Sometimes training stimulus in climbing should be more intense than the normal, especially in high level athletes with a huge training record (several years, several hours per day).
The training intensity can be increased by increasing the wall angle and/or diminishing the holds size. But if the wall angle overcomes 50-60 degrades the technique gets complicated (itâ€™s more like a roof), and when diminishing excessively the holds size it can be dangerous for the hand joints and tendons and inclusive a bit painful.
To get adaptations, the intensity of each stimulus should be bigger than the previous ones; and when the possibilities of the two previous variables are drained it is necessary to use another strategy.
At this point you can add extra weight to our body to increase intensity.
That has many purposes:
- To increase the intensity of the training of the flexors of the hand, and all the involved muscles
- To diminish the time of total training
- To generate more intense stimulus to provoke adaptations when plateaus take place
- Well planned gets extraordinary results in high level athletes, but in intermediate and low level climbers, it can interfere in the attainment of effective technical expressions and mainly provoke injuries when adding too much stress in the joints, muscles and tendons.
The weight that should be added should not be in any moment superior to 5% of the body weight. The best way to make it is through a weighted belt, so that the added weight is located near the body center of gravity. The vests ankle belts are dissuaded, the first to interfere in the movements of the shoulder, and the seconds because they generate an excessive load in the knee when making foot movement, and both methods change too much the body center of gravity.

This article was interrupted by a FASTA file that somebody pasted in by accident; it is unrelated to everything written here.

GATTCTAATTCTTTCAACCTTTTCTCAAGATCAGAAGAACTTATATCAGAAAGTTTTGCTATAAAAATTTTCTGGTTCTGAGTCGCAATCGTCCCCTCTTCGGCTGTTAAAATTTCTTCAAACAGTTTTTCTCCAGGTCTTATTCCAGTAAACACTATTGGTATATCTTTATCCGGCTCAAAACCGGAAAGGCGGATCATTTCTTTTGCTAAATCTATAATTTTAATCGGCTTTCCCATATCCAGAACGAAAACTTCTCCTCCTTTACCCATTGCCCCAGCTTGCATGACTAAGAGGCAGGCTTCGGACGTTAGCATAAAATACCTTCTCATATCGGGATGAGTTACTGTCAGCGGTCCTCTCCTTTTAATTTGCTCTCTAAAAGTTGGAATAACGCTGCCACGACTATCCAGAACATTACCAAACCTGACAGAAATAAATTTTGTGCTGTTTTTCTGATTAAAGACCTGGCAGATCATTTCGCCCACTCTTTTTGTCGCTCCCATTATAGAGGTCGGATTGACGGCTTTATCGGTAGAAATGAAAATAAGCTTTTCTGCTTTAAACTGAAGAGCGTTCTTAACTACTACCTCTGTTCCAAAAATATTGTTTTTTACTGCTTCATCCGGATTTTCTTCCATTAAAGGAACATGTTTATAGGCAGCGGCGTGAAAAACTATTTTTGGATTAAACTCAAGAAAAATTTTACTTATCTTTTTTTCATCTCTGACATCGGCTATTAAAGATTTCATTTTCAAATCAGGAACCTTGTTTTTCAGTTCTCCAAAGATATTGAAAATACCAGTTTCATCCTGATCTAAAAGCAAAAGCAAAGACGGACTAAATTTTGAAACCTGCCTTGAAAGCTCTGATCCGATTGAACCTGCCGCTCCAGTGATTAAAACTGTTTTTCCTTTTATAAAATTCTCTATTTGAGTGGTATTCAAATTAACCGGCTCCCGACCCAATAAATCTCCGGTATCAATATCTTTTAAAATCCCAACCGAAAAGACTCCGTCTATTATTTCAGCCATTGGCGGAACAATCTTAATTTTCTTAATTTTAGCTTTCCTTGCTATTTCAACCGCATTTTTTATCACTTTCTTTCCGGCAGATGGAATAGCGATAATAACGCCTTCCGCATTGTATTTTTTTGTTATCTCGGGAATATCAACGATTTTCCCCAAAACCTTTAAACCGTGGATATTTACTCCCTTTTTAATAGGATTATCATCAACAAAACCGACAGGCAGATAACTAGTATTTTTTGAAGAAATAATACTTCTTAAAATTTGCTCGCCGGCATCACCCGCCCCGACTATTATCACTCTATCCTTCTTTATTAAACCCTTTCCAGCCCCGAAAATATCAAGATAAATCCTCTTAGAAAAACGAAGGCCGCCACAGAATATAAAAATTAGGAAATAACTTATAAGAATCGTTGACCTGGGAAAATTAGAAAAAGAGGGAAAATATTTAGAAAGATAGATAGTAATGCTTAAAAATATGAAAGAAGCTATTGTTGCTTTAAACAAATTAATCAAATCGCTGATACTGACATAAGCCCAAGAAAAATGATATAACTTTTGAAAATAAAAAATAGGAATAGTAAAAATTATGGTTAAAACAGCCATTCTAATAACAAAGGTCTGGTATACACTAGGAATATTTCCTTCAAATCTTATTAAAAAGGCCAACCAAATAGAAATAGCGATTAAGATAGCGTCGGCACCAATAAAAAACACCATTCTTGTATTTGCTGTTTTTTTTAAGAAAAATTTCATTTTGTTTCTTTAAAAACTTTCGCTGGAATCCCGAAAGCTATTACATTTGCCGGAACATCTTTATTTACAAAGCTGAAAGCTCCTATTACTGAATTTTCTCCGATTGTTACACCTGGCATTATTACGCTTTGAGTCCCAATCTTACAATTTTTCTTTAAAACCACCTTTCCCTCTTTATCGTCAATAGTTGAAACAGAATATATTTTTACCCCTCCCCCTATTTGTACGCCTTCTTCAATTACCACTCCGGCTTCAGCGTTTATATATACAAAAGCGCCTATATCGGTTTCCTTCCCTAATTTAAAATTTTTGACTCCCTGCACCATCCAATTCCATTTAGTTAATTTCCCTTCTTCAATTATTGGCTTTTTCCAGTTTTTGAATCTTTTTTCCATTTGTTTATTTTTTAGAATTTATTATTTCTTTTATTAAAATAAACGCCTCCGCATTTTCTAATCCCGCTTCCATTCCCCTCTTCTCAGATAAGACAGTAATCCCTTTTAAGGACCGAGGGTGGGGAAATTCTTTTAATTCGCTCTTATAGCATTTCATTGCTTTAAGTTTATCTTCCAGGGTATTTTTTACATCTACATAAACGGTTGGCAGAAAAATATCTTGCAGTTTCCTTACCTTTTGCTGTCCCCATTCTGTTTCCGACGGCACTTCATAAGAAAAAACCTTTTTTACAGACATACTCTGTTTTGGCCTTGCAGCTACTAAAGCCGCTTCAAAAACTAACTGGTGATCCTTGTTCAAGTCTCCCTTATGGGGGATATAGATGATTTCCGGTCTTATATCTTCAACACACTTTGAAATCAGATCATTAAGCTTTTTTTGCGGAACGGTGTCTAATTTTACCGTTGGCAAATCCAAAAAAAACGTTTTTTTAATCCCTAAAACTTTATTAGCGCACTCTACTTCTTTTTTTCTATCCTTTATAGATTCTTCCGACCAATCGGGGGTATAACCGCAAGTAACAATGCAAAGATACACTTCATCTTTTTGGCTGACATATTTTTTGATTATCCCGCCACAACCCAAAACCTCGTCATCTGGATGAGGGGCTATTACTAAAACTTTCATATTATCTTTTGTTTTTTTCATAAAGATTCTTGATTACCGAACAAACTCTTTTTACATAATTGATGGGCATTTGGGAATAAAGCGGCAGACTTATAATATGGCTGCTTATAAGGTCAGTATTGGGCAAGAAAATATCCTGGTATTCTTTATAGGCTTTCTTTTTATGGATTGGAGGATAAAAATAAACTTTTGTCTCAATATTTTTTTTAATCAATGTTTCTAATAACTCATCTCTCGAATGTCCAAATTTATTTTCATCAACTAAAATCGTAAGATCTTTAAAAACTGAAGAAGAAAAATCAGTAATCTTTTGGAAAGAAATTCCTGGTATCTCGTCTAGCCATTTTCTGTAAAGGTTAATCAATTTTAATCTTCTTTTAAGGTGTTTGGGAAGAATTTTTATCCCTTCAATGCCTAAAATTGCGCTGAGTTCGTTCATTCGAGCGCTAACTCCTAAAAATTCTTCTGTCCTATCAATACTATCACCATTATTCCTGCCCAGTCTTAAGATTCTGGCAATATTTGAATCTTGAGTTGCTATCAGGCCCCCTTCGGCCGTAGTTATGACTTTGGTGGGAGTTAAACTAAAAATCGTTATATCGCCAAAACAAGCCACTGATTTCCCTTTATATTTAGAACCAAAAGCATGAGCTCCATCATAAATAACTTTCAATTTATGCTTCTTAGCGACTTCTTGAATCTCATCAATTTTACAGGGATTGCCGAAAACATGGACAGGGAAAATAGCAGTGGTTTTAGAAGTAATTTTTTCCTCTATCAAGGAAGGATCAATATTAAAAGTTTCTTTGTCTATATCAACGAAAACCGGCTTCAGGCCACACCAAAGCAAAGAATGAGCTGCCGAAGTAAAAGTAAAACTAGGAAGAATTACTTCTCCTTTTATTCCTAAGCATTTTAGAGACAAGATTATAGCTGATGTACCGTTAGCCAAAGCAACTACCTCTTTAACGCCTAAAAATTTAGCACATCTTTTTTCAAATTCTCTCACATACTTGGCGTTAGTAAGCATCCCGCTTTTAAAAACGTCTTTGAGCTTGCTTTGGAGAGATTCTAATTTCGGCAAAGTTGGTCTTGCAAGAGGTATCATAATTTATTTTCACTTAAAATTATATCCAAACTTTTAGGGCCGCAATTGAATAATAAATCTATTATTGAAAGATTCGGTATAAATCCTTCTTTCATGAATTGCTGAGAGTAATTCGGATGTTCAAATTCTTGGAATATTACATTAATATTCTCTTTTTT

Each time you finish your weighted workout you must do several climbing movements without the extra weight, means the last set of your session or at least a couple of boulder problems. This way you can rearrange the corporal scheme to the normal position of the center of gravity.
- This method is exclusive for climbers with a wide record of training
- It should be used in climbers with great consolidated movement repertoire
- Immediately after a weighted session itâ€™s advisable to transfer the training to an unweighted climbing
- This method is great to increase strength, and also it can be used to add intensity in the different types of endurance training.
- This method should be located in specific periods of training (concentrated loads or shock microcycles)
- The recovery time among sessions should not be smaller than 48 hours, due to the excessive load provoked in the joints, muscles and tendons.
- The use of regenerative measures is recommended to increase the recovery in the weighted climbing periods.
Pof. Juan Martin Miranda